Stiftung Forschung 3R - Startseite



February 2011


Prof. Dr. Paul Honegger and his group at the University of Lausanne developed aggregating cultures of mechanically dissociated primary fetal brain cells which provide an excellent system for neurobiological studies of cellular growth and differentiation. In his present investigation he used this serum-free aggregating brain cell cultures as a reference culture system.


Paul Honegger

Département de Physiologie
Université de Lausanne
Rue du Bugnon 7
CH-1005 Lausanne

Peter Maier, Scientific Adviser of the 3R Research Foundation

Serum-free defined media, a largely unsolved problem in cell culture

Cell culture methods often lead to the reduction of animals used for biological research and industrial applications. Most of these cell culture systems rely on the use of fetal bovine serum (FBS), a supplement of undefined and variable composition.[*] In the present project (No 109-08) the utility of blood serum or plasma proteins for FBS replacement was investigated. Unexpectedly it was found, that the beneficial effects of serum do not reside in any of the examined serum lipoprotein fractions (VLDL/IDL, LDL, HDL), but remain in the lipoprotein-deficient macromolecular FBS fraction.

How to find reproducible culture conditions?

To avoid the use of serum in culture media, two approaches are currently being employed.(1) One is to replace serum by other biological but as yet inadequately defined mixtures such as extracts from plants, animal tissues or cells. Another is to adapt useful cell lines individually for survival and growth in serum-free culture media. The latter limits the choice of cell culture models, possibly excluding cultures of normal, untransformed cells, which are the most interesting and versatile for basic research. The further identification of serum components that are obviously required by cultured cells is of less high priority. It appears reasonable to assume that these particular serum components would be required by all cell types. The ultimate goal remains to find a chemically defined culture medium appropriate for a broad range of cell culture systems. Such a medium should be free of undefined chemicals and mixtures from animal-derived components, and its exact composition should be published in papers and recorded in databases.

Are lipids essential for cell culture?

Of all the components taken into account for cultured cells, the lipids are the most neglected ones. Both linoleic and linolenic acid are essential fatty acids but are often absent from culture media. Moreover, many cell lines would need additional fatty acid derivatives, since they often do not express a normal cell's entire set of metabolic enzymes (e.g., lack of elongases) for the biosynthesis of essential metabolites.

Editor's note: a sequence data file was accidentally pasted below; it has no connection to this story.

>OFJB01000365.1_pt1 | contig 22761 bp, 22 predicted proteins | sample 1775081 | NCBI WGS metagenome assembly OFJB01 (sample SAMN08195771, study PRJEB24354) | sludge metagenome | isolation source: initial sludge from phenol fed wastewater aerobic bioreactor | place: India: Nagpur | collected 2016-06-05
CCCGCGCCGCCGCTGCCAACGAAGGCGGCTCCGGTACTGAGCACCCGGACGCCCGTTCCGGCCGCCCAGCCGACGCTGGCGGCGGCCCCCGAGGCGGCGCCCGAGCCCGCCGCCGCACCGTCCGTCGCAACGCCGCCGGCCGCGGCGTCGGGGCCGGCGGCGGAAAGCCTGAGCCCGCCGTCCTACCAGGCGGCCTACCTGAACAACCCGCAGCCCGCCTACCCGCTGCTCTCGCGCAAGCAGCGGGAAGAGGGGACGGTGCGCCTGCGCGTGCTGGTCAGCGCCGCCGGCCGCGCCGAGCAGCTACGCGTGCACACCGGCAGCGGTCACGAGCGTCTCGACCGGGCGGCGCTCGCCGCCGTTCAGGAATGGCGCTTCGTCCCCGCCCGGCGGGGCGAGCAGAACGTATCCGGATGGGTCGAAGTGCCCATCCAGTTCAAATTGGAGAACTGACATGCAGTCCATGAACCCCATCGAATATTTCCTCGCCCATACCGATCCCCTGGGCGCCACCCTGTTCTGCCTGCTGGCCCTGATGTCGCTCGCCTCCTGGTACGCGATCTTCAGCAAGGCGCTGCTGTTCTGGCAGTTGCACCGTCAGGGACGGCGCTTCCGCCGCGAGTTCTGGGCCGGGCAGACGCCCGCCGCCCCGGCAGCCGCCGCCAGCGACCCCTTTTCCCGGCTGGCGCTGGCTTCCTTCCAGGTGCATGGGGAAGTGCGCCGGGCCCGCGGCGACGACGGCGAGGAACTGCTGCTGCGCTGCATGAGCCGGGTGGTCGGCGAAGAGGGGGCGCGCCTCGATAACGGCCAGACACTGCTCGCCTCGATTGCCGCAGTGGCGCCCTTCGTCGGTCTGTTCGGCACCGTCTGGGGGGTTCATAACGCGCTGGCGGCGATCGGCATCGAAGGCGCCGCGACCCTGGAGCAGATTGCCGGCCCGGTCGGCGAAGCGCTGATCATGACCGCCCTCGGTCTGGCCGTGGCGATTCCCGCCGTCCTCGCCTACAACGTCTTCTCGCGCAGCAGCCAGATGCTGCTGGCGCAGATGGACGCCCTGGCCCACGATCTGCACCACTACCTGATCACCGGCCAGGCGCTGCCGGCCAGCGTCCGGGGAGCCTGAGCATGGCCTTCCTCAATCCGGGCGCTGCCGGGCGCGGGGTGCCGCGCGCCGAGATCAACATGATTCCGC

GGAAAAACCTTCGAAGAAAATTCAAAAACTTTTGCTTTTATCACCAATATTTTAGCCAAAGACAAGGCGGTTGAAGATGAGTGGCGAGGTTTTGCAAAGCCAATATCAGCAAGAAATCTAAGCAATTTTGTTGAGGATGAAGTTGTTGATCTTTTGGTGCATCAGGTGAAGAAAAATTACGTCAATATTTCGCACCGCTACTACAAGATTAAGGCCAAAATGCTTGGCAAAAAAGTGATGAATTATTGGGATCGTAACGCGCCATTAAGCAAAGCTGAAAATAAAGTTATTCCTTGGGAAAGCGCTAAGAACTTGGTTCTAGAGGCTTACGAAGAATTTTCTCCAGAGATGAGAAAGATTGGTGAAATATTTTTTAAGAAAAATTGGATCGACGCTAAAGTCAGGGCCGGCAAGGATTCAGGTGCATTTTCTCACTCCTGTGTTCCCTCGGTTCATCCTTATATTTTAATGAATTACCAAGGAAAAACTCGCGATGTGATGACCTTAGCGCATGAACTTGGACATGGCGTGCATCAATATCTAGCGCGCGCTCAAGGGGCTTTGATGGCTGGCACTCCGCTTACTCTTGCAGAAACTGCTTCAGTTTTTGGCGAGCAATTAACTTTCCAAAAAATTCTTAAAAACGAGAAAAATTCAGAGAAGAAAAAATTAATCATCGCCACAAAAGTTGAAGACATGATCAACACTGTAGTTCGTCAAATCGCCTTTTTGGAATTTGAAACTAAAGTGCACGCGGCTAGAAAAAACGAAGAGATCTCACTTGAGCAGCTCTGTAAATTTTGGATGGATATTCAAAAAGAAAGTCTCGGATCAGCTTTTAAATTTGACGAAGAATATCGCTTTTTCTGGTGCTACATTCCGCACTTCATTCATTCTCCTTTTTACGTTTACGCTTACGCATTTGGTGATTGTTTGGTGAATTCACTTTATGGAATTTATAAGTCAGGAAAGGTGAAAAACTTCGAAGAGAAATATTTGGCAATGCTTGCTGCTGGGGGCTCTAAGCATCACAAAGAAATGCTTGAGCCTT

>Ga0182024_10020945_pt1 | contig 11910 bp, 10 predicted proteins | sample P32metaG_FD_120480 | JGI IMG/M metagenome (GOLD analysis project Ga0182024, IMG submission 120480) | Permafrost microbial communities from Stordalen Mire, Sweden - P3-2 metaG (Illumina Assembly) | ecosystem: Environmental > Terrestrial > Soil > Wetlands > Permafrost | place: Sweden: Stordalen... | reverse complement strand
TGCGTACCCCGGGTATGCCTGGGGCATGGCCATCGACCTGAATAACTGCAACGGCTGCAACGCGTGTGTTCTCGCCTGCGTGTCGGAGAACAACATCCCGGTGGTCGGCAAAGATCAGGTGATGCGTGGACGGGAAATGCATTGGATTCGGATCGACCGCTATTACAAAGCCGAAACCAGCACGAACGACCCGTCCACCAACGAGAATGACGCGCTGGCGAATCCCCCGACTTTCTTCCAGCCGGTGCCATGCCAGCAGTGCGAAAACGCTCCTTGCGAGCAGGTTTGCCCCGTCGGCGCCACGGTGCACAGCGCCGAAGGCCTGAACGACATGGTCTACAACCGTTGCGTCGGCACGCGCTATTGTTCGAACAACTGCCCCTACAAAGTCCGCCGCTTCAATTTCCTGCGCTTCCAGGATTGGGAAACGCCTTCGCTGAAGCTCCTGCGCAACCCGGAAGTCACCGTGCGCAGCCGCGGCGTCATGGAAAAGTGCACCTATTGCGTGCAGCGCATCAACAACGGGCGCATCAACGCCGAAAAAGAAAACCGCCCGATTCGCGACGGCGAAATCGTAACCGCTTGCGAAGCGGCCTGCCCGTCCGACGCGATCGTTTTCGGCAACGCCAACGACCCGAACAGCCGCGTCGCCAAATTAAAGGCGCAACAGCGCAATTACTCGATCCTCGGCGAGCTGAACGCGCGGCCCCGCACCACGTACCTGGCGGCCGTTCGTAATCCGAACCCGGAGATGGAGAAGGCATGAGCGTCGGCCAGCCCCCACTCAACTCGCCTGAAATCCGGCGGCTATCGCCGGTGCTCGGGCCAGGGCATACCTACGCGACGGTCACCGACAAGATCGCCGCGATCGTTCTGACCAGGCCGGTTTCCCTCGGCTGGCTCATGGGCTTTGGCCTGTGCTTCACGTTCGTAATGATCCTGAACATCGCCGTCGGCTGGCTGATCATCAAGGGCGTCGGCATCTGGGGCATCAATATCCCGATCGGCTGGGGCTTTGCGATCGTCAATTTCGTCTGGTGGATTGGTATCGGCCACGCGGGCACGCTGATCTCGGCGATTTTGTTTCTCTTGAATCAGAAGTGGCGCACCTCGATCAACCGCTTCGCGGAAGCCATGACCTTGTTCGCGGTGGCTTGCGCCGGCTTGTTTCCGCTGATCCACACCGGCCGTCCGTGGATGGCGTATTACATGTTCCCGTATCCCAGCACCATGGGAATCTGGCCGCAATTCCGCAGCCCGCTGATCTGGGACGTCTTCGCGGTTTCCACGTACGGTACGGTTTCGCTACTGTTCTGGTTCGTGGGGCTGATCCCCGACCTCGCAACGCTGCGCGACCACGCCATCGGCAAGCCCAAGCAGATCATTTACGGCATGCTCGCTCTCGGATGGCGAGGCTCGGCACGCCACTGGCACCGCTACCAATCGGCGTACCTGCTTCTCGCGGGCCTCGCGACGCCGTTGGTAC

Cholesterol is another component under discussion. It is an important building block of all cell membranes, and an important metabolite in many biosynthetic pathways. Since cholesterol is practically insoluble in aqueous solutions, it is generally absent from culture media. Although most of the cells can theoretically synthesize cholesterol, the biosynthesis is slow and energy-consuming. Therefore, the amount of cholesterol available in vitro may be insufficient, particularly during cell proliferation, repair and maintenance of organ-specific functions (e.g. in cells of the nervous system during neurite extension, synaptogenesis, and myelination).

Role of lipoproteins

In the organism, liposoluble nutrients such as cholesterol, fatty acids and lipophilic vitamins reach the cells by means of specific apolipoproteins which form complexes with the lipids, the so-called lipoproteins (LPs), and which recognize specific membrane receptors expressed by the cells. The LPs in blood serum or plasma can be isolated by sodium-bromide (NaBr)-density centrifugation. The conventional 3 fractions contain very low density/intermediate density, low density, and high density lipoproteins (VLDL/IDL, LDL, HDL), respectively. Knowing that lipids, and particularly cholesterol, are absent from most conventional culture media, the working hypothesis of the present investigation was that the LPs represented the still undefined serum component(s) required for cell culture.

Reference cell culture

Aggregating brain cell cultures were used as a model for LP testing. This 3D primary cell culture system prepared from embryonic rat brain cells (2-5) contains all types of brain cells (i.e., neurons, astrocytes, oligodendrocytes, and microglia) that are enabled to grow and mature in serum-free medium, and to form highly differentiated structures such as myelinated axons, synapses, and functional neuronal networks. Previous work showed that this culture system was ideal for the study of hormones, growth factors and other signaling molecules on cellular growth, maturation and homeostasis.

Effect of LP fractions compared